Nothing to do with the Papal visit: I just came across this article about how attendance at Christian services in Britain has not been declining over the last five years or so, and in one or two areas has actually been increasing.
The ‘not declining’ tag might seem rather negative and un-newsworthy, but it is quite a powerful news story when you set it against the common journalistic assumption that Christianity is on the back foot and is unlikely to exist as a significant part of British life a generation from now.
Benita Hewitt from Christian Research gives some of the figures here:
It’s time to believe that the church in this country is no longer in decline. The latest statistics coming from various denominations are clearly showing stability in church attendance and even signs of growth. This news may come as a surprise to many people who believe that the church is a dying institution.
But the news is no surprise to us at Christian Research. We’ve been watching the church adapt and change over recent years, and have been collecting statistics for some time which suggest that the church in this country is in reasonably good health. There is now enough combined evidence to state confidently that the decline is over.
The long term decline in weekly Mass attendance in the Roman Catholic church in England and Wales ended in 2005 and the figures have been broadly stable since. In 2008 there were 918,844 attending Mass, an increase from 915,556 the year before.
The Church of England has seen fairly steady attendance over the last ten years, with 1.67m attending services each month in 2008, compared with 1.71m in 2001. An important point to note is that the statistics over the past decade include all worship during the week, and not just Sunday morning services. One of the most significant changes we have been monitoring in the church is the growth in mid-week worship, which is an indication of how the church has been adapting and changing over recent years.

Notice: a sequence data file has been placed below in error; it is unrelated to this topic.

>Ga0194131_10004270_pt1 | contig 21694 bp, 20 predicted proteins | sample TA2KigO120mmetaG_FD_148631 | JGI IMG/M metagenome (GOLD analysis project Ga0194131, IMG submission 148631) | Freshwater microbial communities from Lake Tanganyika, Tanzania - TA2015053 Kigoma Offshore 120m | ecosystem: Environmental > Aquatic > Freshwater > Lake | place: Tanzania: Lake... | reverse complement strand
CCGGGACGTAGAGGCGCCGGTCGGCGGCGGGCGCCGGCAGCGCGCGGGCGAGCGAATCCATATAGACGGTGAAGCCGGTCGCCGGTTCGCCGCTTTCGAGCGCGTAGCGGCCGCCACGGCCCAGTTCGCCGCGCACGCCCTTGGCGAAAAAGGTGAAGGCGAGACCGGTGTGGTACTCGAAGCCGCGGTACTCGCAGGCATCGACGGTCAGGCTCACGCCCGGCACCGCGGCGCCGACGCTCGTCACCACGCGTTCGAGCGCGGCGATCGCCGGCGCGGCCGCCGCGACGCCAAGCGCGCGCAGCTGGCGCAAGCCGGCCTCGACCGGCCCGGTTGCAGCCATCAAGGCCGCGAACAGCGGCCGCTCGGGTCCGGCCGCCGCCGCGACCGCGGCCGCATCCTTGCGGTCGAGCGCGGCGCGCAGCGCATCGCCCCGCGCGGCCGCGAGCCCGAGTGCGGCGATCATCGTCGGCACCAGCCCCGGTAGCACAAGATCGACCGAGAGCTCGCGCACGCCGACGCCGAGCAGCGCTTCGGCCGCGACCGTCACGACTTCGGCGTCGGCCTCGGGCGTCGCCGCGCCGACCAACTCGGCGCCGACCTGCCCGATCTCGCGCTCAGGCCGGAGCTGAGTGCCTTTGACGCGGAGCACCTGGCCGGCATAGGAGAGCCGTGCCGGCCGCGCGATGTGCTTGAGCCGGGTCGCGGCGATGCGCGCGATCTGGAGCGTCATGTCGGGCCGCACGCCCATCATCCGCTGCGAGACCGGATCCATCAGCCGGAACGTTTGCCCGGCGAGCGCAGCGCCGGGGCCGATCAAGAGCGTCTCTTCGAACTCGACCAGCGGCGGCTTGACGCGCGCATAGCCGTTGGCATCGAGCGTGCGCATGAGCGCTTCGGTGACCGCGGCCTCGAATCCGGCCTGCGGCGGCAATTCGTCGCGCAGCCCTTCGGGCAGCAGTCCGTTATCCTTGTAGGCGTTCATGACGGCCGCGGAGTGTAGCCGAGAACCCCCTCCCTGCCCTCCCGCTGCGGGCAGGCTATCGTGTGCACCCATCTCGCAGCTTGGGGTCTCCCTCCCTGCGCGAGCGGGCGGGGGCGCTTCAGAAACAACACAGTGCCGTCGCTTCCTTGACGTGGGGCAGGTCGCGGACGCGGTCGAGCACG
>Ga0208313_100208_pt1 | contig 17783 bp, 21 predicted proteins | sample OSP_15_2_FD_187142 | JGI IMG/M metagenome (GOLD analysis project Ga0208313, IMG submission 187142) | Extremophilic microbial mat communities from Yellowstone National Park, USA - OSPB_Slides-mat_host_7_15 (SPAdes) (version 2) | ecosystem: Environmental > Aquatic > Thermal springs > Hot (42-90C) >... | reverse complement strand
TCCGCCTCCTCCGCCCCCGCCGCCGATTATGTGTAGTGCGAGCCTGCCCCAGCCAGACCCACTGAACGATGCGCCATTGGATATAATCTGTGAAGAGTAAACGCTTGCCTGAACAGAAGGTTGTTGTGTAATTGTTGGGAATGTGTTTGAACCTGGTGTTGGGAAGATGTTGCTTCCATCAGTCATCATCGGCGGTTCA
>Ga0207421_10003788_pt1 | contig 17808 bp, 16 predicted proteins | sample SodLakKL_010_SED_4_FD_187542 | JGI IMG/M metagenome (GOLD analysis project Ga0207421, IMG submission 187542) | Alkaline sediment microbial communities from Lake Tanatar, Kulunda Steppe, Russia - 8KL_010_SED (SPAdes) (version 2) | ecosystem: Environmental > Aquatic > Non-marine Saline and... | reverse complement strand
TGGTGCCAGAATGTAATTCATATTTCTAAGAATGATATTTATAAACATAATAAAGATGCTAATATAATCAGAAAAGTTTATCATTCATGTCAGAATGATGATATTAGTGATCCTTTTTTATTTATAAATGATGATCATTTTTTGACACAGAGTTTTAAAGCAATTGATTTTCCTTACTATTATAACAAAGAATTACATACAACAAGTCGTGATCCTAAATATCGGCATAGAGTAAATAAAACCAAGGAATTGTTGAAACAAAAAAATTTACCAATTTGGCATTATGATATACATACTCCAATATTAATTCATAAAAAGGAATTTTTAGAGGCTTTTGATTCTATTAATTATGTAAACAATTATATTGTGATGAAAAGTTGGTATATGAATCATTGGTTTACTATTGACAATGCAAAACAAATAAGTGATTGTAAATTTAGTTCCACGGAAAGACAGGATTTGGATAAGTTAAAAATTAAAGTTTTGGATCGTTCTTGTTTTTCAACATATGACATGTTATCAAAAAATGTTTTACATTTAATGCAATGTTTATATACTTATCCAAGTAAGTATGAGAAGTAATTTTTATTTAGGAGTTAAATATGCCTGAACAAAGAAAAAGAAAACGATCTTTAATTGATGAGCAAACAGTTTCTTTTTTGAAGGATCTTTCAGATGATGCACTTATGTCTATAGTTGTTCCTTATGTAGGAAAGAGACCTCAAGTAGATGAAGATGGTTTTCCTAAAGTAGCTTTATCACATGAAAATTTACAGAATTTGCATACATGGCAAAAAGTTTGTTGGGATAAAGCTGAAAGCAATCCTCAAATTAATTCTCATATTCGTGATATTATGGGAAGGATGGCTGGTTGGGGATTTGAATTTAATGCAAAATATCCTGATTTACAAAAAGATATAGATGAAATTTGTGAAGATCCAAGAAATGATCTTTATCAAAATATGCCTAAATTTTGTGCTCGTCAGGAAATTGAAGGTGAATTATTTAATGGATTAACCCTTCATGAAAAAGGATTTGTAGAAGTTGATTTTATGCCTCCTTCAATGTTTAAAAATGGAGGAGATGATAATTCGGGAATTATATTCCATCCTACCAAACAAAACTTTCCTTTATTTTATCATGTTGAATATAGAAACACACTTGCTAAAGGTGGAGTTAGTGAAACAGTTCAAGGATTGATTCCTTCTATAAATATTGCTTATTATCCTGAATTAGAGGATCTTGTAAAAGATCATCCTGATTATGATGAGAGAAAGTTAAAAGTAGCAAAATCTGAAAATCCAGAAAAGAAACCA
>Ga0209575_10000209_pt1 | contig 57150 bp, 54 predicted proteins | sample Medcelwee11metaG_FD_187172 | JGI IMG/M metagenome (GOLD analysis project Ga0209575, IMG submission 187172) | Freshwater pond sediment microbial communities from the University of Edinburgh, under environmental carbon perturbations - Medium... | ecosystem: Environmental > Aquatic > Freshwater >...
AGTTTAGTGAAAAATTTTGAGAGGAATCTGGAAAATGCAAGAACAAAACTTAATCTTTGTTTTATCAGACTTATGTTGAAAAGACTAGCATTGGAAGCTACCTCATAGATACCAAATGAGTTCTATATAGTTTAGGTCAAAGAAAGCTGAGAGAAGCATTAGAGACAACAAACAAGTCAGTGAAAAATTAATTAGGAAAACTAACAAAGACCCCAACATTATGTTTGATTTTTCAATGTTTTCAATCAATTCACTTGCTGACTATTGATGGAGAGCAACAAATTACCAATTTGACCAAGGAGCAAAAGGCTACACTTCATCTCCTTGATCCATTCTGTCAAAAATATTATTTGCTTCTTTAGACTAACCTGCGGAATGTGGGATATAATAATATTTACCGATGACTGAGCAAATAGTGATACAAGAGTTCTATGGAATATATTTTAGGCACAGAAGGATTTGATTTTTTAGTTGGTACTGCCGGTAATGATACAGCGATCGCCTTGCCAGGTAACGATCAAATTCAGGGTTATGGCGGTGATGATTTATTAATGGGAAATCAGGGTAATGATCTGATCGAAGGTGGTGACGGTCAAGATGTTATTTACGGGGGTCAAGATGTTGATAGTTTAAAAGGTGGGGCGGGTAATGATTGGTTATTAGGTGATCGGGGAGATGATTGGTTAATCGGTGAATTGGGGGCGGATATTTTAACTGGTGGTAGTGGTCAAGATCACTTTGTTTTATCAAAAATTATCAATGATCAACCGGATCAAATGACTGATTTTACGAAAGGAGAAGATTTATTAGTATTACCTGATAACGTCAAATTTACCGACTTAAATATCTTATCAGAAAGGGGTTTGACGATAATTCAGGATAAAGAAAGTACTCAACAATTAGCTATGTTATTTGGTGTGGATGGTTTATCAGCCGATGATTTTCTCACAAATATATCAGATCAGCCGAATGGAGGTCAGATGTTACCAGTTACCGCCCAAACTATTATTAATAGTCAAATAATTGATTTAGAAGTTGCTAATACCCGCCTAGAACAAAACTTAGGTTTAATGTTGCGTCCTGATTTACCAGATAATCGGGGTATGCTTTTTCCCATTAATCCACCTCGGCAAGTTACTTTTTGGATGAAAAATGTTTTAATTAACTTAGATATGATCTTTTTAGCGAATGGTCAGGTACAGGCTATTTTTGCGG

The Baptist Union of Great Britain has seen attendance rise from 148,835 a week in 2002 to 153,714 in 2008, with particular growth in the contact with young people aged 13 to 18 – up from 34,095 in 2002 to 41,392 in 2008.
In July of this year Christian Research conducted 1000 interviews in the streets of 44 locations in England and Wales with a representative sample of the population. 63% think of themselves as Christian, 14% said they attended church at least once a month and 29% at least once a year. Those are significant proportions of the population. The research also shows that 41% of adults agree “The Bible is an influence for good in society”. Just last week there was also research published which showed that two in three adults agree “British Society should retain its Christian culture”.
All of this paints a picture of the church as living movement rather than a dying institution. And it is a living movement which is generally recognised as a good influence in society, one which many people do not wish to see decline and die. It is time to stop talking about the decline of church and start facing up to the fact that it is here to stay.